Honoring the Critical Link between Research and Creativity
How the discovery of a vintage matchbook changed the trajectory of my novel and its success
The process of writing my latest book (a historical novel entitled Hermit: The Mysterious Life of Jim Whyte) required quite a bit of research. I knew that it would, because the story was set in the period between 1852 and 1934.
Fortunately, I was able to find the bare bones of the story by doing standard research — reading through records kept by historical societies, town halls, the Library of Congress, etc.— factual records, if you like.
But factual records by themselves aren’t compelling enough to make a story appealing. For that you need to do contextual research. Digging into the global and local events that were happening at the time of your story and weighing their influences on the life and times of your characters is the kind of work that can make your story come alive, whether it’s fiction or nonfiction.
Not enough material for nonfiction
When I complied all the factual information I could find about my main character, Jim Whyte, I realized I had a problem. There were large gaps between the known aspects of Whyte’s life — we know he ran away from home and joined the German Navy in the late 1850s and that he came back to his native New York City in the early 1890s as a wealthy young man. We also know that he spoke six languages fluently and was a pearl diver for a while. Interesting material to be sure, but not enough to satisfactorily lead readers through a thirty-plus year hiatus from the USA. In order to fill the holes, I would need to take a sharp turn into the world of fiction.
I decided to tell the story of Jim Whyte through the eyes of a young man who discovered the tale little by little as he spent time in the rural Maine town where Whyte had settled in 1895 to build a cabin and a new life while he hid from his illicit past (one so checkered that the FBI came to Maine to question him twice).
The first thing I wanted to know about Monson, Maine is what had happened there when Jim Whyte was living just outside of town. Turns out, something ominous happened there just over one hundred years ago — a head-on collison between a freight train and a passenger train that killed 35 people. The Onawa Train Wreck, as it was called, would have been an unforgettable event to anyone living within scores of miles. Naturally, I wove that event into my narrative.
“Good stuff”, I thought. But the story needed more
The protagonist of my book, Ben Harmon, discovered clues about Jim Whyte (and about his own uncle, who died when Ben was sixteen), during his visits to Monson. All well and good. But, Whyte spent his final days in a New Jersey home for the aged and made a confession that was both true and stunning. How could I foreshadow that event, which would become key to the plot?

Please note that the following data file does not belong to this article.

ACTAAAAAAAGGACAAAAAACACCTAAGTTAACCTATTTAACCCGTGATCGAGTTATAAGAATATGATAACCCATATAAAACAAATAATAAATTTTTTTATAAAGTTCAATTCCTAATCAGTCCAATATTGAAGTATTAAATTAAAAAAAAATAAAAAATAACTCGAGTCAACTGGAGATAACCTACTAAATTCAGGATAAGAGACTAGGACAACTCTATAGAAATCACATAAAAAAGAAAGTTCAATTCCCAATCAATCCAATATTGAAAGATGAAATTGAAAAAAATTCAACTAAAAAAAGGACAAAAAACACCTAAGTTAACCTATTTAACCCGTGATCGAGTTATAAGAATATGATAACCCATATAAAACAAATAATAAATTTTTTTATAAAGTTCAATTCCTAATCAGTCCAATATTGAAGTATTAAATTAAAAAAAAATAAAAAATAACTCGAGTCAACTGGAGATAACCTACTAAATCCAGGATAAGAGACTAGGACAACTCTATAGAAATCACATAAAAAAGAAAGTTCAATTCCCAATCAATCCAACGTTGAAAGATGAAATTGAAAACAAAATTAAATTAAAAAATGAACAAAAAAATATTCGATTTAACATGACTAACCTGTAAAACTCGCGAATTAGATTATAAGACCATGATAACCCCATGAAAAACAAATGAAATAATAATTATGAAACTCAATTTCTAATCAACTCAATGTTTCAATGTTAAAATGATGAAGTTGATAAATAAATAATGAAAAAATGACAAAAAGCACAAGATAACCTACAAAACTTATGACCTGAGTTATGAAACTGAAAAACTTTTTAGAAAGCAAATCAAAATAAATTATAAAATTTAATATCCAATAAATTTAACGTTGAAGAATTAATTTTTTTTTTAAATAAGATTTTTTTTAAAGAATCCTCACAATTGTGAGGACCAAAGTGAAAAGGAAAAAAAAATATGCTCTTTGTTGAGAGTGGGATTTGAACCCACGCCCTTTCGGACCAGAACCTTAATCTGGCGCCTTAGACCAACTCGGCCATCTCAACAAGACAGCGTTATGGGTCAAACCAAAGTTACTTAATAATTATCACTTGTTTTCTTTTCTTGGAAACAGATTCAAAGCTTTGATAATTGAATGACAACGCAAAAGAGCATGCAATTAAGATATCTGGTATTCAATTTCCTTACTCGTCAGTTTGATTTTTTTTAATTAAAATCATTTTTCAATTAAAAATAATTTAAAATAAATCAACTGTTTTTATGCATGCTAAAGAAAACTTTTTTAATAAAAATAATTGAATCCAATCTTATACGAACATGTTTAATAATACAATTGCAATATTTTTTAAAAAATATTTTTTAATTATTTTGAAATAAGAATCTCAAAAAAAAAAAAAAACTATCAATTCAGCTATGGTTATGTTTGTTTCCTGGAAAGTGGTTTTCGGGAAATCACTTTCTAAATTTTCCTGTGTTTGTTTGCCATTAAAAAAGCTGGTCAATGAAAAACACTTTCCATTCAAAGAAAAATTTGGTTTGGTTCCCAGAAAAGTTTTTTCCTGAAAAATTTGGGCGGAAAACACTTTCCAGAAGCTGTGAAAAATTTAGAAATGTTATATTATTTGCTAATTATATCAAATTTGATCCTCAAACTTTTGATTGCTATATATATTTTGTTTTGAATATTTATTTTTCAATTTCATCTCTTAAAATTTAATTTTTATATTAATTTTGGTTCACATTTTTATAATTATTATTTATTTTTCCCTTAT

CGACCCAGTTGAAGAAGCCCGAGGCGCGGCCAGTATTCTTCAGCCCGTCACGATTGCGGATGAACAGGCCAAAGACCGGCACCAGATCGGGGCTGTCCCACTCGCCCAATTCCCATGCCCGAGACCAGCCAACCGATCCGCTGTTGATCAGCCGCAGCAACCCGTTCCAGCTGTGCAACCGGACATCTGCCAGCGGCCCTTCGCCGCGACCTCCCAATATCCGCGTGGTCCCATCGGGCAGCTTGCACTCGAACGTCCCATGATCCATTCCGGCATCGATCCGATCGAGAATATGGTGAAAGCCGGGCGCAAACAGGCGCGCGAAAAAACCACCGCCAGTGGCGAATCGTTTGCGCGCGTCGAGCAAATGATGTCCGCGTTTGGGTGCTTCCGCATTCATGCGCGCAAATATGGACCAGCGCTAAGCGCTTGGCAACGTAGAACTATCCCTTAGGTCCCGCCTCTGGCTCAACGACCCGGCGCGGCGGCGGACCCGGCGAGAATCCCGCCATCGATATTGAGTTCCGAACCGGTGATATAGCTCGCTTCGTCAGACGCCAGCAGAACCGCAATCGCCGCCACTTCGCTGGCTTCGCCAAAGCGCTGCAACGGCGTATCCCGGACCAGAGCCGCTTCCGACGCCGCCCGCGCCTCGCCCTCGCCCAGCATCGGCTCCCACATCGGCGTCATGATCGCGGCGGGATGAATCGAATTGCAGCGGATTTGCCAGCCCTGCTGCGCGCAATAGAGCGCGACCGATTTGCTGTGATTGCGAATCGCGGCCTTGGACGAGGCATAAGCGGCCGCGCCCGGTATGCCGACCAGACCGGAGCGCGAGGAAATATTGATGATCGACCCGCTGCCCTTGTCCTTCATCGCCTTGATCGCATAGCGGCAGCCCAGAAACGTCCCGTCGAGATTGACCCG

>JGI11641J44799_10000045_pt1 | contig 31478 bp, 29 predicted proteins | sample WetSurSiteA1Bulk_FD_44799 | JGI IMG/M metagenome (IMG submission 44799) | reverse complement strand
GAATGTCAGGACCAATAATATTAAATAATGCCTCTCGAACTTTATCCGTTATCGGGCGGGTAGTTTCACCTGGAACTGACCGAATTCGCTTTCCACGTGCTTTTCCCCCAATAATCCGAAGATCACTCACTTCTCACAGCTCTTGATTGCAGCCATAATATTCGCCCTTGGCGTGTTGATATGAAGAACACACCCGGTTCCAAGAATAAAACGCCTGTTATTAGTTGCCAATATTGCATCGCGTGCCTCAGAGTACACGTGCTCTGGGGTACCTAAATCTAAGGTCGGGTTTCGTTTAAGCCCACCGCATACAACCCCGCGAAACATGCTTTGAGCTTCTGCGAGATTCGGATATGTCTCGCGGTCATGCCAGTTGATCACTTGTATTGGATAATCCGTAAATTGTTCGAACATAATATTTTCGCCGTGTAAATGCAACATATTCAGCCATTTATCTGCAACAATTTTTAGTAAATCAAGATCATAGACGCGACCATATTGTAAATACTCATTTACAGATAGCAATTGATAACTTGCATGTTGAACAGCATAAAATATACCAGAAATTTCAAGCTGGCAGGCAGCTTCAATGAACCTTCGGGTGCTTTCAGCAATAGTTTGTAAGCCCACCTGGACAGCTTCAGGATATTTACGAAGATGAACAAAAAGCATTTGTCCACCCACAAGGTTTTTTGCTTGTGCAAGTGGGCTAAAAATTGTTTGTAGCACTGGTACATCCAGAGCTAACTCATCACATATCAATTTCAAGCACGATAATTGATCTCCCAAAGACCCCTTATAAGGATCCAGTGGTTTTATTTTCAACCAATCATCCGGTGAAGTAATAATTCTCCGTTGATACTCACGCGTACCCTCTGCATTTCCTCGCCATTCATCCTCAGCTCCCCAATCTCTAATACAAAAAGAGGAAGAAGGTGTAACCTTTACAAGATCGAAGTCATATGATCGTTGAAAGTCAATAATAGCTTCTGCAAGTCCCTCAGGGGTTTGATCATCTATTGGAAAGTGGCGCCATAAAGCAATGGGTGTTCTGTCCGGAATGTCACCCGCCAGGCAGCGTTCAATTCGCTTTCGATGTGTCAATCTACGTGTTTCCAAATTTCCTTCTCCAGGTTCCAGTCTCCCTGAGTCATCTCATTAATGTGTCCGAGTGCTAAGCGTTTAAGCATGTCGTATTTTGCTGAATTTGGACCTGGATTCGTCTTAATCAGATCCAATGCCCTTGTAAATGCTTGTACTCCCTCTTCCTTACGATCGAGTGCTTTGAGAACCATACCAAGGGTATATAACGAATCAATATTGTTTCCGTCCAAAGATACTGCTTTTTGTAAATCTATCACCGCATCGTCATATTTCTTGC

Match Made in Heaven
I knew that one of Whyte’s few dear friends from Monson went down to New Jersey to visit “the hermit” shortly before his death (the scene when Whyte shared his closely held secret). What little clue from New Jersey could I leave early in the book to raise reader interest and suspicion?
I reasoned that “Campbell” would have stayed in a hotel on his way to visit Whyte by train in 1933. When I started looking for lodging that would have existed then, I discovered the Hotel Robert Treat in Newark (a place that, incidentally, still exists today). While I was looking at vintage photos of the place, I began wondering if they had used matchbooks as promotional tools, as had most hotels and restaurants of the era.
I googled “Robert Treat Hotel matchbook.”
Jackpot! I leaped out of my chair, fist pumped the sky, then immediately dove back into my manuscript to add Ben’s discovery of the matchbook in his uncle’s belongings to my plot. How had his uncle, who had often proudly declared that he never left Maine, acquire a matchbook from New Jersey? What, if anything, did it have to do with Jim Whyte’s past?
Suddenly the matchbook became a potentially important clue to discovering what Whyte had been up to for the nearly 40 years he lived above the railroad tracks.
If I hadn’t been digging for contextual underpinnings to my story, I wouldn’t have come up with the idea to add the matchbook, a critical detail that added the level of depth and mystery that keeps readers engaged.
The big takeaway
When I stopped looking at research as solely a means for gathering facts and began seeing its potential to make my stories and characters more interesting, my writing improved significantly. What’s more, my story gained a level of page-turning urgency that it was lacking before. My editor was the first to notice and my readers weren’t far behind.
That’s enough incentive for me to do as much digging for contextual material as I can lay my hands on before I sit down to draft my next book.
P.S. I was able to buy the matchbook (shown above) online as a tangible reminder to keep sifting for contextual nuggets whenever I start down the path of writing a new book.